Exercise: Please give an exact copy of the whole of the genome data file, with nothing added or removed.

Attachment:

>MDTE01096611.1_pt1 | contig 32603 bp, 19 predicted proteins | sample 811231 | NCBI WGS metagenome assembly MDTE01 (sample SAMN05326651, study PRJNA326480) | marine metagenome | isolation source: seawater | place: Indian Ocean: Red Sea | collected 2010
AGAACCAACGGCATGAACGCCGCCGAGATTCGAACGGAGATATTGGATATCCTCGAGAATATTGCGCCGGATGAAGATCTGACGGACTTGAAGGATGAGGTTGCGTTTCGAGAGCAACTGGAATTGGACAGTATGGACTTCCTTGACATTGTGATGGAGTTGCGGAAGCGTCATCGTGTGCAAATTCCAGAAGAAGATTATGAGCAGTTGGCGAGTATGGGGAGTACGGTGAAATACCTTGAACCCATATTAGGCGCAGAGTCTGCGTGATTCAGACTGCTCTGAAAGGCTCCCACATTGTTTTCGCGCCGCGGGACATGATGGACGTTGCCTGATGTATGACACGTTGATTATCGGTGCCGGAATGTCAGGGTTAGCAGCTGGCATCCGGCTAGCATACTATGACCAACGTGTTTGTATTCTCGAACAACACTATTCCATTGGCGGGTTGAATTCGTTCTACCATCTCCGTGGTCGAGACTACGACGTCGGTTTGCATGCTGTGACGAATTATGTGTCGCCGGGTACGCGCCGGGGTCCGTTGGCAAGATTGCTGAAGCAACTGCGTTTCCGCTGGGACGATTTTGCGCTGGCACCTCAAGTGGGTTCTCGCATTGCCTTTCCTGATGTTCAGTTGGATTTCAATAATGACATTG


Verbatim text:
>MDTE01096611.1_pt1 | contig 32603 bp, 19 predicted proteins | sample 811231 | NCBI WGS metagenome assembly MDTE01 (sample SAMN05326651, study PRJNA326480) | marine metagenome | isolation source: seawater | place: Indian Ocean: Red Sea | collected 2010
AGAACCAACGGCATGAACGCCGCCGAGATTCGAACGGAGATATTGGATATCCTCGAGAATATTGCGCCGGATGAAGATCTGACGGACTTGAAGGATGAGGTTGCGTTTCGAGAGCAACTGGAATTGGACAGTATGGACTTCCTTGACATTGTGATGGAGTTGCGGAAGCGTCATCGTGTGCAAATTCCAGAAGAAGATTATGAGCAGTTGGCGAGTATGGGGAGTACGGTGAAATACCTTGAACCCATATTAGGCGCAGAGTCTGCGTGATTCAGACTGCTCTGAAAGGCTCCCACATTGTTTTCGCGCCGCGGGACATGATGGACGTTGCCTGATGTATGACACGTTGATTATCGGTGCCGGAATGTCAGGGTTAGCAGCTGGCATCCGGCTAGCATACTATGACCAACGTGTTTGTATTCTCGAACAACACTATTCCATTGGCGGGTTGAATTCGTTCTACCATCTCCGTGGTCGAGACTACGACGTCGGTTTGCATGCTGTGACGAATTATGTGTCGCCGGGTACGCGCCGGGGTCCGTTGGCAAGATTGCTGAAGCAACTGCGTTTCCGCTGGGACGATTTTGCGCTGGCACCTCAAGTGGGTTCTCGCATTGCCTTTCCTGATGTTCAGTTGGATTTCAATAATGACATTG